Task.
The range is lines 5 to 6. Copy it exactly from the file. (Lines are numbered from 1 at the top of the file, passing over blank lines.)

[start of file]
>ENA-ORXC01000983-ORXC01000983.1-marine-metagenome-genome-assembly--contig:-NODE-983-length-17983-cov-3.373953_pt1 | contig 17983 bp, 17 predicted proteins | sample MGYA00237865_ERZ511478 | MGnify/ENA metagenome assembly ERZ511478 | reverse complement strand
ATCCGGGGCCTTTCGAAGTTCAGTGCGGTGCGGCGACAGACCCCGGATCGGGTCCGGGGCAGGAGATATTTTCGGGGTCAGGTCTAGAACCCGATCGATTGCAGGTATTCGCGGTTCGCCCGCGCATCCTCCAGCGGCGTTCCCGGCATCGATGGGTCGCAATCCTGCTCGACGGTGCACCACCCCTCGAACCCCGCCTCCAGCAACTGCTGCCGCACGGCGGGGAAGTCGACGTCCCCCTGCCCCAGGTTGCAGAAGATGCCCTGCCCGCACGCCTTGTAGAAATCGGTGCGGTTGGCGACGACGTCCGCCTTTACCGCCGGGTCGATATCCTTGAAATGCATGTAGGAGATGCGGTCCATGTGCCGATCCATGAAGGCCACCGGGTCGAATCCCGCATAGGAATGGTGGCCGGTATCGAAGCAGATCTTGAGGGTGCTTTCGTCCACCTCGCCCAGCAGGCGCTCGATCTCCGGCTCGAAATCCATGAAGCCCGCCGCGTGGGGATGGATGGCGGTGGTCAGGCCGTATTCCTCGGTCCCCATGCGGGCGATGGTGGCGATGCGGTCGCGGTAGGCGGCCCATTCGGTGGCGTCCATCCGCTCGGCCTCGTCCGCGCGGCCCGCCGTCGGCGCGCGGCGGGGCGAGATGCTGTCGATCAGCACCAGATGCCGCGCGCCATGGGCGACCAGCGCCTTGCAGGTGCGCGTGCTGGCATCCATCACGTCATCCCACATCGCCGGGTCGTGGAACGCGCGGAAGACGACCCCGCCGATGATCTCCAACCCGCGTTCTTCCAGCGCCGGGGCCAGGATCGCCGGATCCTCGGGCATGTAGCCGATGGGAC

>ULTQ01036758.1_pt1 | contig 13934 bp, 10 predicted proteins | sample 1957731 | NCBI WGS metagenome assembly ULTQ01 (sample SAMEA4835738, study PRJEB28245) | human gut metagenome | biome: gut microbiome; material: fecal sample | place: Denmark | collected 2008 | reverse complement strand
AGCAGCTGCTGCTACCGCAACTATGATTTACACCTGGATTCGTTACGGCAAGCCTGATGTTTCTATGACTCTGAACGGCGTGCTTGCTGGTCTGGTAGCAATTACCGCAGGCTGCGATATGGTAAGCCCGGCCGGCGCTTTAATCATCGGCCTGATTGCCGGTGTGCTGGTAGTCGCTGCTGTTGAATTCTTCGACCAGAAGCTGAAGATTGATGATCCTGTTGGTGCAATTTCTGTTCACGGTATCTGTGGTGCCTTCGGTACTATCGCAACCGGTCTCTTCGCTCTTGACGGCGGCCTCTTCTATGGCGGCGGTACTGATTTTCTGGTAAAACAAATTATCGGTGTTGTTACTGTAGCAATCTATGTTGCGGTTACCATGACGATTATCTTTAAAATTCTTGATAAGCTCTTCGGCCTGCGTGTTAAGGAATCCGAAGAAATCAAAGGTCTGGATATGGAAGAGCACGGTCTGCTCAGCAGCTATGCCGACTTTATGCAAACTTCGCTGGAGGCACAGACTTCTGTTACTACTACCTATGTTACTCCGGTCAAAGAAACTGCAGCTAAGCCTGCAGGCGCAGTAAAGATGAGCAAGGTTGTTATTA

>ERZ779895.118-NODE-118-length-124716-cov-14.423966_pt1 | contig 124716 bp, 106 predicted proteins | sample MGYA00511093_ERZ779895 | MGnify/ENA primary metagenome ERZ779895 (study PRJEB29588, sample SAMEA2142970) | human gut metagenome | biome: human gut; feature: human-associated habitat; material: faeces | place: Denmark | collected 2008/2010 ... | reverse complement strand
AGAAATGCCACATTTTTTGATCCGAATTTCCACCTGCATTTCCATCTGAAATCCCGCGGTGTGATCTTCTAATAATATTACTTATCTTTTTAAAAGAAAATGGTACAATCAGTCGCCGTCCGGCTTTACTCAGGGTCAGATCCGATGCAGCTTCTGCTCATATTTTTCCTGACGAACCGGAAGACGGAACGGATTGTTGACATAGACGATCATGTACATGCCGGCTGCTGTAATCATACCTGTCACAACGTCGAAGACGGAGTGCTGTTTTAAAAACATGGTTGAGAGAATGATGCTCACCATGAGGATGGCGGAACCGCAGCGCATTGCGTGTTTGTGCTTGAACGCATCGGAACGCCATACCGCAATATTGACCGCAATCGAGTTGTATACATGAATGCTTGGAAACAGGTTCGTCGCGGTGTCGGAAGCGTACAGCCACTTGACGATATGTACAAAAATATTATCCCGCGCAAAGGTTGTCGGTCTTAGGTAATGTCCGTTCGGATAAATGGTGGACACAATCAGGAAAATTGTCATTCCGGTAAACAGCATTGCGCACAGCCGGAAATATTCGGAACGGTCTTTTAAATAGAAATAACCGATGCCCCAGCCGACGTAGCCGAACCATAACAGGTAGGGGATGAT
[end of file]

>ERZ779895.118-NODE-118-length-124716-cov-14.423966_pt1 | contig 124716 bp, 106 predicted proteins | sample MGYA00511093_ERZ779895 | MGnify/ENA primary metagenome ERZ779895 (study PRJEB29588, sample SAMEA2142970) | human gut metagenome | biome: human gut; feature: human-associated habitat; material: faeces | place: Denmark | collected 2008/2010 ... | reverse complement strand
AGAAATGCCACATTTTTTGATCCGAATTTCCACCTGCATTTCCATCTGAAATCCCGCGGTGTGATCTTCTAATAATATTACTTATCTTTTTAAAAGAAAATGGTACAATCAGTCGCCGTCCGGCTTTACTCAGGGTCAGATCCGATGCAGCTTCTGCTCATATTTTTCCTGACGAACCGGAAGACGGAACGGATTGTTGACATAGACGATCATGTACATGCCGGCTGCTGTAATCATACCTGTCACAACGTCGAAGACGGAGTGCTGTTTTAAAAACATGGTTGAGAGAATGATGCTCACCATGAGGATGGCGGAACCGCAGCGCATTGCGTGTTTGTGCTTGAACGCATCGGAACGCCATACCGCAATATTGACCGCAATCGAGTTGTATACATGAATGCTTGGAAACAGGTTCGTCGCGGTGTCGGAAGCGTACAGCCACTTGACGATATGTACAAAAATATTATCCCGCGCAAAGGTTGTCGGTCTTAGGTAATGTCCGTTCGGATAAATGGTGGACACAATCAGGAAAATTGTCATTCCGGTAAACAGCATTGCGCACAGCCGGAAATATTCGGAACGGTCTTTTAAATAGAAATAACCGATGCCCCAGCCGACGTAGCCGAACCATAACAGGTAGGGGATGAT